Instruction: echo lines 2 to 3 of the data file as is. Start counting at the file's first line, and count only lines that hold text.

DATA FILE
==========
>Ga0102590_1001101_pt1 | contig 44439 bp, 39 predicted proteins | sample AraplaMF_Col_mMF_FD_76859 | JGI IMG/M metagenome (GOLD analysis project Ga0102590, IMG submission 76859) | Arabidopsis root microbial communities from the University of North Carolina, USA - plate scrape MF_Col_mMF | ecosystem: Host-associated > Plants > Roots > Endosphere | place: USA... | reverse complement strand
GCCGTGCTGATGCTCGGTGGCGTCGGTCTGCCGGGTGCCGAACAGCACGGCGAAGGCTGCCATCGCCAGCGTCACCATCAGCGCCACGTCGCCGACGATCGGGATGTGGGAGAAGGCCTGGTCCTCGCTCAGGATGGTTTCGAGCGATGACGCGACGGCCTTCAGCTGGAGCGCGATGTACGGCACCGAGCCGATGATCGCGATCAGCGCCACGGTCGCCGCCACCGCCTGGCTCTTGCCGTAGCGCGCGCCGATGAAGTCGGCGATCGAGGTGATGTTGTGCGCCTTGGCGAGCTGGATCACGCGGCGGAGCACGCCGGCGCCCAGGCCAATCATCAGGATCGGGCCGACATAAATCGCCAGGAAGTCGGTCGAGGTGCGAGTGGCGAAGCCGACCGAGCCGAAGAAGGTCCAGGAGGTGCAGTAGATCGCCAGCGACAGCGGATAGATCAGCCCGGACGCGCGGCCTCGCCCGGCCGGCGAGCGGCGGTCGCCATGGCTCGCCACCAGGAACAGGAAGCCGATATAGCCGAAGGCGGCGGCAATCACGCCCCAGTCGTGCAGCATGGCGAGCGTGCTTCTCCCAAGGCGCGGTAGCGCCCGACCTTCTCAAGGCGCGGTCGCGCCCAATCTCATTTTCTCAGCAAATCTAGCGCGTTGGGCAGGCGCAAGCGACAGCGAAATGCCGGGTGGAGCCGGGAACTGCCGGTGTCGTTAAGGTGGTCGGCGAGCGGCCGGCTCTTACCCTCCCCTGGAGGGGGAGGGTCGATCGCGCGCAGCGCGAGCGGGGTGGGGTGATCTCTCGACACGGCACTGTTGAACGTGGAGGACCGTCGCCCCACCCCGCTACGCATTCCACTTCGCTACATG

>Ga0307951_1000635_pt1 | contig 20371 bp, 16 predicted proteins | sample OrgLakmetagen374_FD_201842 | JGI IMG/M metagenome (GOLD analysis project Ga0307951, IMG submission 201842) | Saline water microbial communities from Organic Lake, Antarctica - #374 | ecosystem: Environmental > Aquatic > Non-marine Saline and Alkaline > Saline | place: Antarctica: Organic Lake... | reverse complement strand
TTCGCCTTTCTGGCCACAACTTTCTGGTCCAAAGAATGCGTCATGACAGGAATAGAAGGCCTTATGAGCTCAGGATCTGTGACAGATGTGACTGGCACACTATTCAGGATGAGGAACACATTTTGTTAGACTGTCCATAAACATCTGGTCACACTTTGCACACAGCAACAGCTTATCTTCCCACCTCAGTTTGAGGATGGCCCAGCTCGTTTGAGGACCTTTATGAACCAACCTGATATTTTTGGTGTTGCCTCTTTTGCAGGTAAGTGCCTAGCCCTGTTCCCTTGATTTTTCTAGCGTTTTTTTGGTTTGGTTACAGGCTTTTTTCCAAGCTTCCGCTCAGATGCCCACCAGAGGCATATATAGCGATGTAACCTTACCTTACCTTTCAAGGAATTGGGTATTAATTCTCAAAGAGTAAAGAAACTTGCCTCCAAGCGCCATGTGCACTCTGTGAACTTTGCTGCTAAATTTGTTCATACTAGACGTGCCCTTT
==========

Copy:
GCCGTGCTGATGCTCGGTGGCGTCGGTCTGCCGGGTGCCGAACAGCACGGCGAAGGCTGCCATCGCCAGCGTCACCATCAGCGCCACGTCGCCGACGATCGGGATGTGGGAGAAGGCCTGGTCCTCGCTCAGGATGGTTTCGAGCGATGACGCGACGGCCTTCAGCTGGAGCGCGATGTACGGCACCGAGCCGATGATCGCGATCAGCGCCACGGTCGCCGCCACCGCCTGGCTCTTGCCGTAGCGCGCGCCGATGAAGTCGGCGATCGAGGTGATGTTGTGCGCCTTGGCGAGCTGGATCACGCGGCGGAGCACGCCGGCGCCCAGGCCAATCATCAGGATCGGGCCGACATAAATCGCCAGGAAGTCGGTCGAGGTGCGAGTGGCGAAGCCGACCGAGCCGAAGAAGGTCCAGGAGGTGCAGTAGATCGCCAGCGACAGCGGATAGATCAGCCCGGACGCGCGGCCTCGCCCGGCCGGCGAGCGGCGGTCGCCATGGCTCGCCACCAGGAACAGGAAGCCGATATAGCCGAAGGCGGCGGCAATCACGCCCCAGTCGTGCAGCATGGCGAGCGTGCTTCTCCCAAGGCGCGGTAGCGCCCGACCTTCTCAAGGCGCGGTCGCGCCCAATCTCATTTTCTCAGCAAATCTAGCGCGTTGGGCAGGCGCAAGCGACAGCGAAATGCCGGGTGGAGCCGGGAACTGCCGGTGTCGTTAAGGTGGTCGGCGAGCGGCCGGCTCTTACCCTCCCCTGGAGGGGGAGGGTCGATCGCGCGCAGCGCGAGCGGGGTGGGGTGATCTCTCGACACGGCACTGTTGAACGTGGAGGACCGTCGCCCCACCCCGCTACGCATTCCACTTCGCTACATG

>Ga0307951_1000635_pt1 | contig 20371 bp, 16 predicted proteins | sample OrgLakmetagen374_FD_201842 | JGI IMG/M metagenome (GOLD analysis project Ga0307951, IMG submission 201842) | Saline water microbial communities from Organic Lake, Antarctica - #374 | ecosystem: Environmental > Aquatic > Non-marine Saline and Alkaline > Saline | place: Antarctica: Organic Lake... | reverse complement strand